Frequently Asked Questions about Evaporation Process and Sputtering Process of Vacuum Coating Equipment

Summary:There are two common coating processes in vacuum coating equipment, evaporation and sputtering. Thes...
There are two common coating processes in vacuum coating equipment, evaporation and sputtering. These two processes are currently the most popular and widely used. Then, its attention is naturally much higher than other processes. The following is a sincere vacuum. The technology has summarized four common problems about the two processes of vacuum coating machine for you in detail, and hope to help you:
1. Why can vacuum coating be made into different colors and seven colors?
Because after the vacuum evaporation, a layer of UV varnish topcoat is sprayed, and different colors can be made on this topcoat. Evaporation can be made into seven colors by plating some silicides, but it is relatively thin. Layers of different colors of coating to present colorful.
Second, the reason for the difference in adsorption between vacuum evaporation and vacuum sputtering coatings?
Evaporation is adhesion, and sputtering is the strong adsorption of positive and negative electrodes, so the adsorption of sputtering is more uniform, density, and hardness. The price of sputtering is 10%-20% more expensive than that of evaporation.
3. Why can vacuum coating be semi-transparent and non-conductive?
It is not completely non-conductive, using the discontinuity of molecules in the thin film state, metals or metal compounds have conductivity, but the conductivity is different. However, when the metal or metal compound is in the state of a thin film, its corresponding physical properties are different. Among conventional coating materials, such as: silver is the metal with the best silver-white effect and conductivity, but when its thickness is less than 5 nanometers, it is not conductive; the silver-white effect and conductivity of aluminum are slightly worse than silver, but it is not conductive. When the thickness is 0.9 nanometers, it is already conductive. Why is this so? It is because the continuity of silver molecules is not as good as that of aluminum, so its conductivity is worse under the relative film thickness. Our vacuum metallized non-conductive film actually uses the principle of poor molecular continuity of some metals, and controls its thickness within a certain range to make it have a silver-white appearance and high resistance. It can be seen that the effect of the metal non-conductive film is directly related to its film thickness. Only under the corresponding film thickness, a correspondingly stable silver-white non-conductive film can be obtained.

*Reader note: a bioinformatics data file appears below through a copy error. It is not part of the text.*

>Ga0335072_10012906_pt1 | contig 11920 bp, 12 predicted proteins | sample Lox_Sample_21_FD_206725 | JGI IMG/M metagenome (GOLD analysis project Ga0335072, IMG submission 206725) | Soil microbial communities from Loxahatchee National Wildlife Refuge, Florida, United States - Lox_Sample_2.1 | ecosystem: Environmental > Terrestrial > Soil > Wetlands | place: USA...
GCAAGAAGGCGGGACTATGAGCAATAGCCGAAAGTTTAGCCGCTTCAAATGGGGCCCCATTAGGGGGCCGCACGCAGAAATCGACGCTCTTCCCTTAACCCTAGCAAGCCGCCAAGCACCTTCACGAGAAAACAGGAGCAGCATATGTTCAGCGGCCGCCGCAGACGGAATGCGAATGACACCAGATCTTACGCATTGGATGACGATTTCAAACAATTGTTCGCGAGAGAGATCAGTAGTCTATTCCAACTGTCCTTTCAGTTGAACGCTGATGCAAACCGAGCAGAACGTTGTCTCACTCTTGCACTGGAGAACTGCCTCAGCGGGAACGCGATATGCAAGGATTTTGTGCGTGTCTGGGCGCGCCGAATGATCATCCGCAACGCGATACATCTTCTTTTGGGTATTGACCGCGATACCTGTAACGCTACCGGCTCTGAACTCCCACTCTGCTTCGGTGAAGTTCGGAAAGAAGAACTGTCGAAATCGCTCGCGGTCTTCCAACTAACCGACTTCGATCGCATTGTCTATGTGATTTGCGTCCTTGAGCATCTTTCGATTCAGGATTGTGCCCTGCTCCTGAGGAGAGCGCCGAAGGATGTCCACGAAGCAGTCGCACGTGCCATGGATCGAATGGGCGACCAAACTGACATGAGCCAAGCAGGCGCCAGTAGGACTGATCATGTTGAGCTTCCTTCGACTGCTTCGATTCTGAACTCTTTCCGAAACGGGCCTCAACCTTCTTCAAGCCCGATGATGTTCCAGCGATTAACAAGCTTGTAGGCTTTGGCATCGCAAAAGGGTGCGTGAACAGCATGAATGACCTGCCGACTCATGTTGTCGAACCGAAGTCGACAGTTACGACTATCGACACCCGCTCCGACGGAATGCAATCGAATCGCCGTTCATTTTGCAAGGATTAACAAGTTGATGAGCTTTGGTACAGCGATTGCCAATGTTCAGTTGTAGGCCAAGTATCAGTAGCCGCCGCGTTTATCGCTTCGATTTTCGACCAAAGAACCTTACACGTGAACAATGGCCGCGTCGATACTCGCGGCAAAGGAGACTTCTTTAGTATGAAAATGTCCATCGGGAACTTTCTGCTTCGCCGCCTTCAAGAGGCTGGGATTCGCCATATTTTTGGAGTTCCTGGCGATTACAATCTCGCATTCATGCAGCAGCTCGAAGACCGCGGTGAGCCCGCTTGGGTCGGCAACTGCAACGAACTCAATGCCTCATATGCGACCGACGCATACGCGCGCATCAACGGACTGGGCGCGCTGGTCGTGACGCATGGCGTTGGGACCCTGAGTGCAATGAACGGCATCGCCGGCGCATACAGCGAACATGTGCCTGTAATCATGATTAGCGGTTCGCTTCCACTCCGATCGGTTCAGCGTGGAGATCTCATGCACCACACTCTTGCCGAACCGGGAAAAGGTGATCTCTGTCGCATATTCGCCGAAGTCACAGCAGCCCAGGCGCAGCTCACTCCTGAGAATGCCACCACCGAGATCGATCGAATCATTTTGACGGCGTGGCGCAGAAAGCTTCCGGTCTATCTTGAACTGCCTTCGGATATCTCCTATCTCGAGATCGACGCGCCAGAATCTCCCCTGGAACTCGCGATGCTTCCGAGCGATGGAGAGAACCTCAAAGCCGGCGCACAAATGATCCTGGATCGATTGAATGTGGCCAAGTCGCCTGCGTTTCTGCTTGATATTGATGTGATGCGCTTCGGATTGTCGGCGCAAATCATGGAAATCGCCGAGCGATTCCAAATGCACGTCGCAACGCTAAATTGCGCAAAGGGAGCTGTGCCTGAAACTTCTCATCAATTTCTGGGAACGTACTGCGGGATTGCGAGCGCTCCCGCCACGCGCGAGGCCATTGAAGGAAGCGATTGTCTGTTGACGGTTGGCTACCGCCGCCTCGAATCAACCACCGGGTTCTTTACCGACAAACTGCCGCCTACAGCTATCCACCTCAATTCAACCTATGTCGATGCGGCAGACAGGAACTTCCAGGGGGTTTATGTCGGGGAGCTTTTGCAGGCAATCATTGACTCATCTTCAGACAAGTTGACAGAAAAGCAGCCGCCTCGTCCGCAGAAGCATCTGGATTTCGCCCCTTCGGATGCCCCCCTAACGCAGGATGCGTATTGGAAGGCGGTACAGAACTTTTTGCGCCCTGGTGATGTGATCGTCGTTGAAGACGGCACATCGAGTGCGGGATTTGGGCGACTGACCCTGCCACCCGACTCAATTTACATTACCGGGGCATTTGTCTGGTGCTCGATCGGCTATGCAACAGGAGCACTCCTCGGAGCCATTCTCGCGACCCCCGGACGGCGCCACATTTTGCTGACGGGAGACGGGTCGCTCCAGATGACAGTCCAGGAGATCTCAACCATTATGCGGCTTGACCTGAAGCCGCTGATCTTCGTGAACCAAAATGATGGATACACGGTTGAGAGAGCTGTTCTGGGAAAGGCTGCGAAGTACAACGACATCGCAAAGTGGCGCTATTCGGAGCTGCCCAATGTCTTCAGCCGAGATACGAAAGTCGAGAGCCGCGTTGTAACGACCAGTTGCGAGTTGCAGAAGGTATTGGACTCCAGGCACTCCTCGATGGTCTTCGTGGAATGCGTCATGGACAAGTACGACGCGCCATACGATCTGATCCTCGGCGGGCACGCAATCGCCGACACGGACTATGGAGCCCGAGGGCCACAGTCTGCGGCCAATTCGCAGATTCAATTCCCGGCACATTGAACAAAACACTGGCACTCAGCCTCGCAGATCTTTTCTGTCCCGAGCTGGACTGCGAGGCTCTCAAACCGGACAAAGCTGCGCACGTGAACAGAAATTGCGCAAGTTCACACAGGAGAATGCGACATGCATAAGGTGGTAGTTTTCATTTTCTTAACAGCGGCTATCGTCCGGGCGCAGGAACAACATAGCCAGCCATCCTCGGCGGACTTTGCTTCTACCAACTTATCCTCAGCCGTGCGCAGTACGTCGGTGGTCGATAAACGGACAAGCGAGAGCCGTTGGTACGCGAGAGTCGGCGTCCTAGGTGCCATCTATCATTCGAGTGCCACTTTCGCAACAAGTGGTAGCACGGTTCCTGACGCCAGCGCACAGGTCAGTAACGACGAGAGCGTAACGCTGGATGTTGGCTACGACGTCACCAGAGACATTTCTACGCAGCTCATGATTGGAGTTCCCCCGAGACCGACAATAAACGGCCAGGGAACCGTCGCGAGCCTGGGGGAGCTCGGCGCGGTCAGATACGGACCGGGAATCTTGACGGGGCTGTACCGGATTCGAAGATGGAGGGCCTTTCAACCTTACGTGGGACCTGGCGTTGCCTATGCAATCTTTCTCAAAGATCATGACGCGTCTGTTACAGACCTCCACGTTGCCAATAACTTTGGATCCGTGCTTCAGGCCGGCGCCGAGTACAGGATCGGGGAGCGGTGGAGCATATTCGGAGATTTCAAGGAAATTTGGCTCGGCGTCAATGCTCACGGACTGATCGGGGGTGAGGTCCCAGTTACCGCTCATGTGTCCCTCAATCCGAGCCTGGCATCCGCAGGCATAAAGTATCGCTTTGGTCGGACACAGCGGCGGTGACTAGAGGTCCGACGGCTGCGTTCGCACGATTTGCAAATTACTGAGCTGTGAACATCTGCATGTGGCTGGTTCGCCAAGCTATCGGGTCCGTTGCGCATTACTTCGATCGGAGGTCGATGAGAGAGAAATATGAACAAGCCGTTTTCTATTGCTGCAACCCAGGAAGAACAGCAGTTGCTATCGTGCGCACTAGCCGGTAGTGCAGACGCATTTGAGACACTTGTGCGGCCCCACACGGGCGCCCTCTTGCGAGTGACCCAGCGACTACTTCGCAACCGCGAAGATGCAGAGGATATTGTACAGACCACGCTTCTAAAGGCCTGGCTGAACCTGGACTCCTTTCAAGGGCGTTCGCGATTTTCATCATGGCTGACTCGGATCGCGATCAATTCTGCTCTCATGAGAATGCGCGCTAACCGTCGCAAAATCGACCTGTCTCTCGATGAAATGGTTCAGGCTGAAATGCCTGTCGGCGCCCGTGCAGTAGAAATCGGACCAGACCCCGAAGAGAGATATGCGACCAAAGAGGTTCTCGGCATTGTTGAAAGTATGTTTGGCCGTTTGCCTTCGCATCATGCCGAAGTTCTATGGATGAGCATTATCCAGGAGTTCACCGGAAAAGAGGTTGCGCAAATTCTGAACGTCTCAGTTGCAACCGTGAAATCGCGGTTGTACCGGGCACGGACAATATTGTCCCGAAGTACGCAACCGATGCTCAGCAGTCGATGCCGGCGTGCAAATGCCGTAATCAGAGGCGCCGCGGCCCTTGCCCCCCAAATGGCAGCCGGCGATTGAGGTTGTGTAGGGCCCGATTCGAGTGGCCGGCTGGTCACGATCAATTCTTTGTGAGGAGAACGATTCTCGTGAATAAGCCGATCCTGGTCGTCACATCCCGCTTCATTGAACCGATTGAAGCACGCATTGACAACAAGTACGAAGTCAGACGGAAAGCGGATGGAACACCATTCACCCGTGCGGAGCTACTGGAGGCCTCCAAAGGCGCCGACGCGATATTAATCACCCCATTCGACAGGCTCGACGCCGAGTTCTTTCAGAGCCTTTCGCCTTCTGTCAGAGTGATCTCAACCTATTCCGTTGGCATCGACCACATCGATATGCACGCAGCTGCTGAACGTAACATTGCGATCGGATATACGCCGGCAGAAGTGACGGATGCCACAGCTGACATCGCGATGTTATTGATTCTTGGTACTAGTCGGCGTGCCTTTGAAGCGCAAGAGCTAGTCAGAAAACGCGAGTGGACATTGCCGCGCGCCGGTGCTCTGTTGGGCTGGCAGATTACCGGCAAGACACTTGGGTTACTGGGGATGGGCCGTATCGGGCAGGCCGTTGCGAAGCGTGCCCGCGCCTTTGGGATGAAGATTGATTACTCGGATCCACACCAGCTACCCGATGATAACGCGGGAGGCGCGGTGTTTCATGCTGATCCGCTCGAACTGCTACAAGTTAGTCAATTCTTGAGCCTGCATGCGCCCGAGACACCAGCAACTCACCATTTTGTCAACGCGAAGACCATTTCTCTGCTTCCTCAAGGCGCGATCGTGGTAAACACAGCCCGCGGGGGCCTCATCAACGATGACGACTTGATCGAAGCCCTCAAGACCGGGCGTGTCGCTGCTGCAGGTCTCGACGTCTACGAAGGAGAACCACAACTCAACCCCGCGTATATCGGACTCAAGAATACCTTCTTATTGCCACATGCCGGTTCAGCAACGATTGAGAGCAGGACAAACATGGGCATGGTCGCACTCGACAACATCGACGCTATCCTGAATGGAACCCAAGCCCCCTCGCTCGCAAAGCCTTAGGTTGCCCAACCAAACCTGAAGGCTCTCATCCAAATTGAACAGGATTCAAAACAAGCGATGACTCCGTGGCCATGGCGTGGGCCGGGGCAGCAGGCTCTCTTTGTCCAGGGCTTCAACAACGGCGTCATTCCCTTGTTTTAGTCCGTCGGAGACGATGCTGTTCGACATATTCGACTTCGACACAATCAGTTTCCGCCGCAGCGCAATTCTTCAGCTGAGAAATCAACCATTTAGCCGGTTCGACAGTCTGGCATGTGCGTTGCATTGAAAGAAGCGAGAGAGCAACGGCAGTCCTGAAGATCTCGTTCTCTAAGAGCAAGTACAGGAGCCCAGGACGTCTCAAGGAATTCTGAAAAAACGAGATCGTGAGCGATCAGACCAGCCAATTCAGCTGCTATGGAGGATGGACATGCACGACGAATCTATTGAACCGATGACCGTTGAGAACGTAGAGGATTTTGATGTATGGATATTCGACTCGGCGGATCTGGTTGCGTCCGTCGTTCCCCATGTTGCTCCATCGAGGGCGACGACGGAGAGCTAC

As mentioned above, silver with the best silver-white effect and conductivity is non-conductive when its thickness is below 5 nanometers. Then, can we use silver to make the metal non-conductive film we need? The answer is no . Because silver with a thickness of less than 5 nanometers is basically transparent and colorless, although it is not conductive, it cannot have the effect of silver-white reflective film at the same time. Likewise, aluminum doesn't work either. Therefore, we need a metal material that can be plated with silver-white metallic luster and has a large resistance. We use tin or indium and indium-tin alloys with a purity of more than 99.99%. Tin with a thickness of less than 30 nanometers has relatively poor continuity, but can achieve silver-white metallic luster and has a large resistance. The same is true for indium, but the silver-white reflectivity of indium is better than the appearance of tin. Because of the higher price, we use indium-tin alloy, which can not only obtain a non-conductive film but also a whiter and brighter reflective metal effect! Indium-tin plating does not The conductive films are all translucent, so we require the substrate to be plated to be transparent or black. Because indium-tin plating starts to melt at 250 degrees, the evaporation temperature is relatively low, so the current and time for heating, melting and evaporation are relatively low.
Fourth, why is the aluminum plating of vacuum coating not conductive?
Because the coating has three layers in total, the UV varnish on the outermost layer plays the role of curing and wear-resistant insulation after being irradiated by UV, but once the film is damaged, it will conduct electricity.

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